Meteorologist Kent Prochazka of the National Weather Service told The Associated Press early Tuesday that Nicholas’ winds downed trees in coastal counties and caused some gas stations to lose awnings.

“Right before it made landfall, it abruptly intensified into a hurricane and as it moved inland, the pressures began to rise with it. The winds have relaxed slightly and now we’re getting down into tropical storm force (winds),” he said.

CenterPoint Energy reported that over 450,000 customers were without power as the storm rolled through Houston.

Numerous school districts along the Texas Gulf Coast canceled classes Monday because of the incoming storm. The Houston school district, the state’s largest, as well as others, announced that classes would be canceled on Tuesday. The weather threat also closed multiple COVID-19 testing and vaccination sites in the Houston and Corpus Christi areas and forced the cancellation of a Harry Styles concert scheduled for Monday evening in Houston.

Greg Abbott and Sylvester Turner both spoke Monday about the dangers posed by Tropical Storm Nicholas as it nears Texas.

A tornado or two may be possible Tuesday along the upper Texas and southwest Louisiana coast, according to the weather service.

“Listen to local weather alerts and heed local advisories about the right and safe thing to do, and you’ll make it through this storm just like you’ve had many other storms,” Abbott said during a news conference in Houston.

Nicholas brought rain to the same area of Texas that was hit hard by Harvey. That storm made landfall in the middle Texas coast then stalled for four days, dropping more than 60 inches of rain in parts of southeast Texas. Harvey was blamed for at least 68 deaths, including 36 in the Houston area.

After Harvey, voters approved the issuance of $2.5 billion in bonds to fund flood-control projects, including the widening of bayous. The 181 projects designed to mitigate damage from future storms are at different stages of completion.

But University of Miami hurricane researcher Brian McNoldy said he expects that Nicholas “will be magnitudes less than Harvey in every regard.”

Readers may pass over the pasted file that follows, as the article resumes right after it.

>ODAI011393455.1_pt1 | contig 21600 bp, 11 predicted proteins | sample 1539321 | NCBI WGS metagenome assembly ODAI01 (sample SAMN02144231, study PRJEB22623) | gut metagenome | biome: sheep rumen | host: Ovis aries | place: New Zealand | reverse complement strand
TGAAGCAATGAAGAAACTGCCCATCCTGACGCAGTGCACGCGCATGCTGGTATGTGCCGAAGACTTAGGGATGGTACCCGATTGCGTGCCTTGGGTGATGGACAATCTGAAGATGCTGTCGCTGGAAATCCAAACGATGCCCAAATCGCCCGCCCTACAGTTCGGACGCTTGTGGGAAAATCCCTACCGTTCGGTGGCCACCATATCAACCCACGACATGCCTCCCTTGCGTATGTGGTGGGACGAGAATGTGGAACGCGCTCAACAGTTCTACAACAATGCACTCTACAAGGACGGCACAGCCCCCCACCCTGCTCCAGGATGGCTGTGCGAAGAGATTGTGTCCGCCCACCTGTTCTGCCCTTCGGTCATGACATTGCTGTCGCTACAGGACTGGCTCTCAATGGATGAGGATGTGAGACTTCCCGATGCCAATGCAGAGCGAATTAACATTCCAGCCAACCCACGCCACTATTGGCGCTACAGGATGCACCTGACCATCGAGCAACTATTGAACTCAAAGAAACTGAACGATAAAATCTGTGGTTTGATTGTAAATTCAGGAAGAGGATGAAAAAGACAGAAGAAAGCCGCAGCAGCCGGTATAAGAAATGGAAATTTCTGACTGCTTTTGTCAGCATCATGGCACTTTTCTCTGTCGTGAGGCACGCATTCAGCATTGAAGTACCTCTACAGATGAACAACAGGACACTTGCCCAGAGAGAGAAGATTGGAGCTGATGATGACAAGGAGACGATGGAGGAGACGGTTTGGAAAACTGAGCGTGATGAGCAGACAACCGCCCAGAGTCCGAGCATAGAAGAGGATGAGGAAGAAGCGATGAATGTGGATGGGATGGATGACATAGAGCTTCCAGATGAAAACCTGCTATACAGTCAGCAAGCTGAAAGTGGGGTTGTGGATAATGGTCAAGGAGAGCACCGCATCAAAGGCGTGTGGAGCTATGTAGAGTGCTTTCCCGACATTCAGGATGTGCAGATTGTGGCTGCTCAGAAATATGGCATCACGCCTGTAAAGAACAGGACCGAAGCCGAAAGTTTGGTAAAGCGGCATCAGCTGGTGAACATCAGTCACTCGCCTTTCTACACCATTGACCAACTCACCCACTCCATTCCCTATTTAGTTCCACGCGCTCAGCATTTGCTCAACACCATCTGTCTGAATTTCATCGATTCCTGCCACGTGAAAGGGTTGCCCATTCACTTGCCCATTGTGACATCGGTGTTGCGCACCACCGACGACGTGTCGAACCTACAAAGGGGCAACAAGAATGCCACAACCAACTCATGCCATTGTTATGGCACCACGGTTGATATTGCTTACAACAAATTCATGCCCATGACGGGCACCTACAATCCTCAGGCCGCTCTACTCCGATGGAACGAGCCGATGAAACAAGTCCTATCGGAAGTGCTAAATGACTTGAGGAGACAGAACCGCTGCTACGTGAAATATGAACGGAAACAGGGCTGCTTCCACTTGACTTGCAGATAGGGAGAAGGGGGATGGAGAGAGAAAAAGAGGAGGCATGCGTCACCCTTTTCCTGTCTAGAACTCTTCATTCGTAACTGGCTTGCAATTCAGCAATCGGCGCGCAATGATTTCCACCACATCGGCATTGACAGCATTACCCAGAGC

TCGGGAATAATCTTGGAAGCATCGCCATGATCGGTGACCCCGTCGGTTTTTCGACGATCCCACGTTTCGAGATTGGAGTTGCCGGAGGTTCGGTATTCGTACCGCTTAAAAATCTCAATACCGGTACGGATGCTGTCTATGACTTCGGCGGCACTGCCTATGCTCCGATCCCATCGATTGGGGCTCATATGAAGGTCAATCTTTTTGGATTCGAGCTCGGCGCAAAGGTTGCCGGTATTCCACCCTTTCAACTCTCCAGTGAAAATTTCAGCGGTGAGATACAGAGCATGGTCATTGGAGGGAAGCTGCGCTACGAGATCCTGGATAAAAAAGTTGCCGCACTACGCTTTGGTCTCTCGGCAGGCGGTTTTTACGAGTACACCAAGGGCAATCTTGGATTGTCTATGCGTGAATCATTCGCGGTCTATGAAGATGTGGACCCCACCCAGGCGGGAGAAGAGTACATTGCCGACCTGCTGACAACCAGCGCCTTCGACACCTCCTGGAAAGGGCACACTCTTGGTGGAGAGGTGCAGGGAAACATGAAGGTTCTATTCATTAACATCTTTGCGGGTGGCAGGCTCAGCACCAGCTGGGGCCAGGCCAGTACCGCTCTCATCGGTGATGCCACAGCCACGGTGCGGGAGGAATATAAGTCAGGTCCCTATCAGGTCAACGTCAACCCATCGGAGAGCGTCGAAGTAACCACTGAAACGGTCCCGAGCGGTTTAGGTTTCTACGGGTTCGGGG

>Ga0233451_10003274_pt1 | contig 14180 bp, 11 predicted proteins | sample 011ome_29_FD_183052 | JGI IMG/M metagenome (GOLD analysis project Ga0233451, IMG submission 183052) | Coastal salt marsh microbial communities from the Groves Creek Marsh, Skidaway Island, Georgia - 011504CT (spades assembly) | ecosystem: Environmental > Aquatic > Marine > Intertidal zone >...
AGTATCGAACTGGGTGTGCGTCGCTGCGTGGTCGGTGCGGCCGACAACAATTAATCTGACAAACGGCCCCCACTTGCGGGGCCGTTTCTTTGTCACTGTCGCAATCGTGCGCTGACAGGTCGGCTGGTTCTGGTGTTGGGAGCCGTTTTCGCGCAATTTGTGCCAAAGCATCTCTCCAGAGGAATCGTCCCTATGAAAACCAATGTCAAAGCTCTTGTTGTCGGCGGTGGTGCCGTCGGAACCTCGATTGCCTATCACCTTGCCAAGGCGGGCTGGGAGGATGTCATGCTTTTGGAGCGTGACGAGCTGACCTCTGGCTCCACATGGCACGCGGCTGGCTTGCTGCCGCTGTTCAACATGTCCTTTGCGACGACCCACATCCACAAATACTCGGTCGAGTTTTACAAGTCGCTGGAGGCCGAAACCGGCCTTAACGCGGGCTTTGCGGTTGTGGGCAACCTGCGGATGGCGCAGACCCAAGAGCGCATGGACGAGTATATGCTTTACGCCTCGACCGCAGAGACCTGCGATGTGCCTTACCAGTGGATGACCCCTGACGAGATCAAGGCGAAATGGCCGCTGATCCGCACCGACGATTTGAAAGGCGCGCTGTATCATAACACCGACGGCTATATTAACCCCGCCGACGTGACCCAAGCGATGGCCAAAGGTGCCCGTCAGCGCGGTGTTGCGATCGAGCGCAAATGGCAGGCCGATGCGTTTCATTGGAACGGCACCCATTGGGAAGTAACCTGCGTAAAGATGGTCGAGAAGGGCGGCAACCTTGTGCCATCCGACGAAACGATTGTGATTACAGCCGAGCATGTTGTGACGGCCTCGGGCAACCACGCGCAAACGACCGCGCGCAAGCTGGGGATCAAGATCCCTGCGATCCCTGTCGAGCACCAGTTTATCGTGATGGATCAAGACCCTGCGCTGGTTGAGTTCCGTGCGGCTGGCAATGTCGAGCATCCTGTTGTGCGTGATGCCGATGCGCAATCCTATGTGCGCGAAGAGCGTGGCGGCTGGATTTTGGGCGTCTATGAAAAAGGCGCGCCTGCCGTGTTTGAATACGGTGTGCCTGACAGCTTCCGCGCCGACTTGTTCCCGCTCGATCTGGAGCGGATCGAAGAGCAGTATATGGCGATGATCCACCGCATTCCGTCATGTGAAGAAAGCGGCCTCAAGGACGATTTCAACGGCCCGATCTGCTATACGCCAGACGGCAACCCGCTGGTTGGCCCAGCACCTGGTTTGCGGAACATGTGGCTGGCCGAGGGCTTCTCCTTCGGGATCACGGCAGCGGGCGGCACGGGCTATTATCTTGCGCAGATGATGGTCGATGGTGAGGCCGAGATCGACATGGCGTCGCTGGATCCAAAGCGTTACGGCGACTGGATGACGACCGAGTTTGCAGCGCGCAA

"It's not crazy amounts of rain. It isn't anything like Hurricane Harvey kind of thing with feet of rain," McNoldy said. Harvey not only stalled for three days over the same area, it moved a bit back into the Gulf of Mexico, allowing it to recharge with more water. Nicholas won't do that, McNoldy said.

The worry with Nicholas will be how slowly it moves. Storms are moving slower in recent decades, and Nicholas could get stuck between two other weather systems, said hurricane researcher Jim Kossin of The Climate Service.

Louisiana Gov. John Bel Edwards declared a state of emergency Sunday night, ahead of the storm’s arrival in a state still recovering from Hurricane Ida and last year’s Hurricane Laura and historic flooding.

“The most severe threat to Louisiana is in the southwest portion of the state, where recovery from Hurricane Laura and the May flooding is ongoing,” Edwards said.

On Monday, Misty Tran dreaded the thought of Nicholas reaching as far east as her home south of New Orleans in Empire, Louisiana. Ida damaged the roof of Tran's mobile home. A tarp covers the roof now, Tran said, but it wouldn't be a match for even a weak storm.

"A tarp can only do so much," said Tran, helping clean up at a marina where she works.

The storm was expected to bring the heaviest rainfall west of where Ida slammed into Louisiana two weeks ago. Ida has been blamed for 86 deaths throughout the United States. Across Louisiana, about 93,000 customers remained without power Tuesday morning, according to the utility tracking site poweroutage.us.

Colorado State University hurricane researcher Phil Klotzbach said via Twitter that only four other years since 1966 have had 14 or more named storms by Sept. 12: 2005, 2011, 2012 and 2020.


Associated Press Writer Jill Bleed in Little Rock, Arkansas, and AP Science Writer Seth Borenstein in Washington contributed to this report.